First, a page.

Not long ago, the American Society of Addiction Medicine celebrated its fiftieth anniversary. Yet even after a half-century of accomplishments, the field of addiction medicine struggles for legitimacy. And while a recent study by Harvard University and the Robert Wood Johnson Foundation demonstrated that most Americans believe that addiction is a medical problem, the debate over whether or not addiction can truly be considered a disease continues.
The argument against calling addiction a disease centers on the nature of free will. This argument, which I will refer to as the Choice Argument, considers addiction to be a choice: the addict had the choice to start using drugs. Real diseases, on the other hand, are not choices: the diabetic did not have the choice to get diabetes. The Choice Argument posits that the addict can stop using drugs at any time if properly coerced.
As evidence, the Choice Argument offers this scenario: a syringe of drugs is placed in front of an intravenous drug addict and the offer is made to "Spike up!" When the addict picks up the needle and bares his arm, a gun is placed to his temple and the qualifier is added that if the addict injects the drug his brains will be blown out. Most addicts given this choice can summon the free will to choose not to use drugs. The Choice Argument claims this proves that addiction is not a disease. But in real diseases - diabetes, for instance- a gun to the head will not help because free will plays no part in the disease process. So the Choice Argument draws a distinction between behaviors - which are always choices - and diseases.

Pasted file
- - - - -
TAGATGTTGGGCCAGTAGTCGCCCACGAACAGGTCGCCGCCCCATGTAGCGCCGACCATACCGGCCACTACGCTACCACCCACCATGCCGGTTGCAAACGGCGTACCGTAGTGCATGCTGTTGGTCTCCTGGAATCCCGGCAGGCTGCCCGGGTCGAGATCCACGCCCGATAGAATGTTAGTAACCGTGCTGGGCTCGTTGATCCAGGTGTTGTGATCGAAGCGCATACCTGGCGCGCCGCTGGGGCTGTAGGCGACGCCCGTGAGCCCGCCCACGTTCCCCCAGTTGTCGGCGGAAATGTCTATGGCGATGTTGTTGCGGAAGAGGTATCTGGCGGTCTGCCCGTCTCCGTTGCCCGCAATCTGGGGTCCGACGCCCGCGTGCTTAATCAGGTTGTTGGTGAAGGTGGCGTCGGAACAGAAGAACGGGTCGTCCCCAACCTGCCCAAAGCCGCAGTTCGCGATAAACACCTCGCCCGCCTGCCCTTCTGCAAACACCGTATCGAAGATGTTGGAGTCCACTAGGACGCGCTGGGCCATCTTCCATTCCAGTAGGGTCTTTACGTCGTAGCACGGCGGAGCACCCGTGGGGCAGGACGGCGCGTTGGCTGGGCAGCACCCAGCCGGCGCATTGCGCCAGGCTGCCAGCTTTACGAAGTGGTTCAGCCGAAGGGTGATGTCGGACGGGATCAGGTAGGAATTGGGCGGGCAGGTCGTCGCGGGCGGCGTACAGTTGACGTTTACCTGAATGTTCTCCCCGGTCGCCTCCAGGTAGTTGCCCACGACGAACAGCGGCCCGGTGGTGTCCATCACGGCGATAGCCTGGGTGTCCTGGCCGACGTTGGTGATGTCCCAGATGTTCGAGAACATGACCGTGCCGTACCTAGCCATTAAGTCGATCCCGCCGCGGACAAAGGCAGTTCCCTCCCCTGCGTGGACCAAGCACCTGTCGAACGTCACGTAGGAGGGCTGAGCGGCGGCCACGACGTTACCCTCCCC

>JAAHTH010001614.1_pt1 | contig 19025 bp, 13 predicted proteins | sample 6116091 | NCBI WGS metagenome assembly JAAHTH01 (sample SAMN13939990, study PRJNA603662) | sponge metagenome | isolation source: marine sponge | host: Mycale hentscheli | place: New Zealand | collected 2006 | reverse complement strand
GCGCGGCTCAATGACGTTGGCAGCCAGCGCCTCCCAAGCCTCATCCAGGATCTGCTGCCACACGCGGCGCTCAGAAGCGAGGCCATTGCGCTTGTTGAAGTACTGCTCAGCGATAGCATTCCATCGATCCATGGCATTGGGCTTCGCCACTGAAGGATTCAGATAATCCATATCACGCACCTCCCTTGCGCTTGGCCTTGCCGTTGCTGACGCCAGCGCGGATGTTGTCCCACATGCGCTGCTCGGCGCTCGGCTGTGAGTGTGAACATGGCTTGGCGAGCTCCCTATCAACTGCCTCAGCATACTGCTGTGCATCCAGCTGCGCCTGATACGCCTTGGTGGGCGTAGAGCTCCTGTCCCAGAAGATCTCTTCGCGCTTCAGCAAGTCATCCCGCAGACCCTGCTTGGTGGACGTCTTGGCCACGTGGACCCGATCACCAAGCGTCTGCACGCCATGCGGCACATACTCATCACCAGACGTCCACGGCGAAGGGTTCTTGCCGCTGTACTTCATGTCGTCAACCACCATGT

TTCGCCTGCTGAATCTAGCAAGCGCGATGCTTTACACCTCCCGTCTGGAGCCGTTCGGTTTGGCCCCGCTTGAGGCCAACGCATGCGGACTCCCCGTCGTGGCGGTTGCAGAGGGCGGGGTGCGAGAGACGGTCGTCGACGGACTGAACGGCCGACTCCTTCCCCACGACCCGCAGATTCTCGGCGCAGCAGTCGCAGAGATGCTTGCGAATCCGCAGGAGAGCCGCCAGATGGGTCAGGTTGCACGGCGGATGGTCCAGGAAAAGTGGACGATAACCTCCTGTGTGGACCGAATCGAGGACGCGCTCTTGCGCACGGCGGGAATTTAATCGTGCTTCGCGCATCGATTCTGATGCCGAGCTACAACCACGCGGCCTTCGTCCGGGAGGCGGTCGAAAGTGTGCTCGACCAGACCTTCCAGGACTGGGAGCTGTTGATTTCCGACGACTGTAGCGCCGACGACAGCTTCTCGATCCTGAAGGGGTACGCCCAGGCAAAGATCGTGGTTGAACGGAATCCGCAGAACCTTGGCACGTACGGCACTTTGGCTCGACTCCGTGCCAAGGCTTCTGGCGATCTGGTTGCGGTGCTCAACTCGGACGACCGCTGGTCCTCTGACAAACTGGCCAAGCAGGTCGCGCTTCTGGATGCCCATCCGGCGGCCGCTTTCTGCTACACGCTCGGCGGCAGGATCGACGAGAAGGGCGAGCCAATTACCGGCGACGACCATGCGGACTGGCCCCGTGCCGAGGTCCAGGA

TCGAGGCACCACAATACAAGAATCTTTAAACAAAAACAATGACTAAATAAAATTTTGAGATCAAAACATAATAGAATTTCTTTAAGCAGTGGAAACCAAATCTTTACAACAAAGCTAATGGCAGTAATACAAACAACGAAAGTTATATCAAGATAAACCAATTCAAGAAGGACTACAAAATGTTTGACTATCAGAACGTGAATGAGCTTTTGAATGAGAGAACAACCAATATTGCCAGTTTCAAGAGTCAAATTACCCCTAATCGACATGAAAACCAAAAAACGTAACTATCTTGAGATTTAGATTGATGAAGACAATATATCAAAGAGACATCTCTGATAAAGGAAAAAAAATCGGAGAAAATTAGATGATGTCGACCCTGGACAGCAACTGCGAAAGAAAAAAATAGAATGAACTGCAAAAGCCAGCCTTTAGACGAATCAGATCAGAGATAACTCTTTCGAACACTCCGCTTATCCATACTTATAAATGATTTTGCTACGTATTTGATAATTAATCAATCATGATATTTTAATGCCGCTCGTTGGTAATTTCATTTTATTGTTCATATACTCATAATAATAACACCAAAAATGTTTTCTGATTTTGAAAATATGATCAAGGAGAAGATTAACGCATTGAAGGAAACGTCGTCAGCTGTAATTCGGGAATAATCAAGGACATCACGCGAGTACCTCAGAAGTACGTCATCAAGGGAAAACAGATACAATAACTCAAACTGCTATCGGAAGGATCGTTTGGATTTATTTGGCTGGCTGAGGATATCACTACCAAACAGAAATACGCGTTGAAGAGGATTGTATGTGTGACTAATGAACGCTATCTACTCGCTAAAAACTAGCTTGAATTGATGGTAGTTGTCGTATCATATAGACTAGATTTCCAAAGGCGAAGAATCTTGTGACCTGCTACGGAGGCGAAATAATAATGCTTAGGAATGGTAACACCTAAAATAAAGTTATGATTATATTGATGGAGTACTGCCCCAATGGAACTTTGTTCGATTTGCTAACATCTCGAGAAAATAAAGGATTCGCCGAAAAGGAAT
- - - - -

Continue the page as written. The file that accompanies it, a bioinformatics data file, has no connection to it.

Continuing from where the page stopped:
This is a powerful argument. It is also wrong.
In making the argument in favor of calling addiction a disease, I think it is first important to tacitly admit that the behavior of addicts is unpleasant. To be sure, addicts can be frustrating, revolting, even criminal. But in medicine we try separate the character of the patient from their symptoms - however unpleasant or even harmful. We do not judge patients based on the palatability of their symptoms. If we did, patients with cholera - who exhibit profuse, explosive and lethally infectious diarrhea - would get the death penalty.
I would like to think that physicians do this out of a sense of clinical humility for medicine's past mistakes. We have often thought we were looking at badness when, in fact, we were looking at a disease process. (Many years ago, a group practice of doctors in Salem, Massachusettes made this mistake regarding patients with rye fungus poisoning resulting in multiple acts of malpractice.) Just because we observe bad behavior in a patient, we cannot always be certain that what is driving that behavior is some kind of intrinsic badness.
The law makes a similar distinction: except in cases of strict liability, a truly just conviction requires more than the commission of a harmful act. The prosecution must show intent, a mens rea - a state of mind bent on doing harm.
So when we ask the question, "Is addiction really a disease?" we find we have a question about causality: I'm seeing bad behavior, what's the cause? Are addicts sociopaths? Are they inherently liars, cheats and thieves? Do they have an "Addictive Personality Disorder?" Did their parents raise them improperly? Perhaps they learned addictive behavior from a bad crowd - such as a gang? We have bad acts, yes, but do we have bad actors? Or are these symptoms of a disease?
To answer the disease question, we must have a standard. What is disease? What does it take to get into the "Disease Club" and earn all the rights and privileges that go along with that distinction? In medicine, the causal model we use to explain illness is simply called "The Disease Model." This model is only about one hundred years old. It emerged from Germ Theory - the theory described by early microbiologists such as Louis Pasteur and Robert Koch (we still use Koch's Postulates today to prove causation in medical research).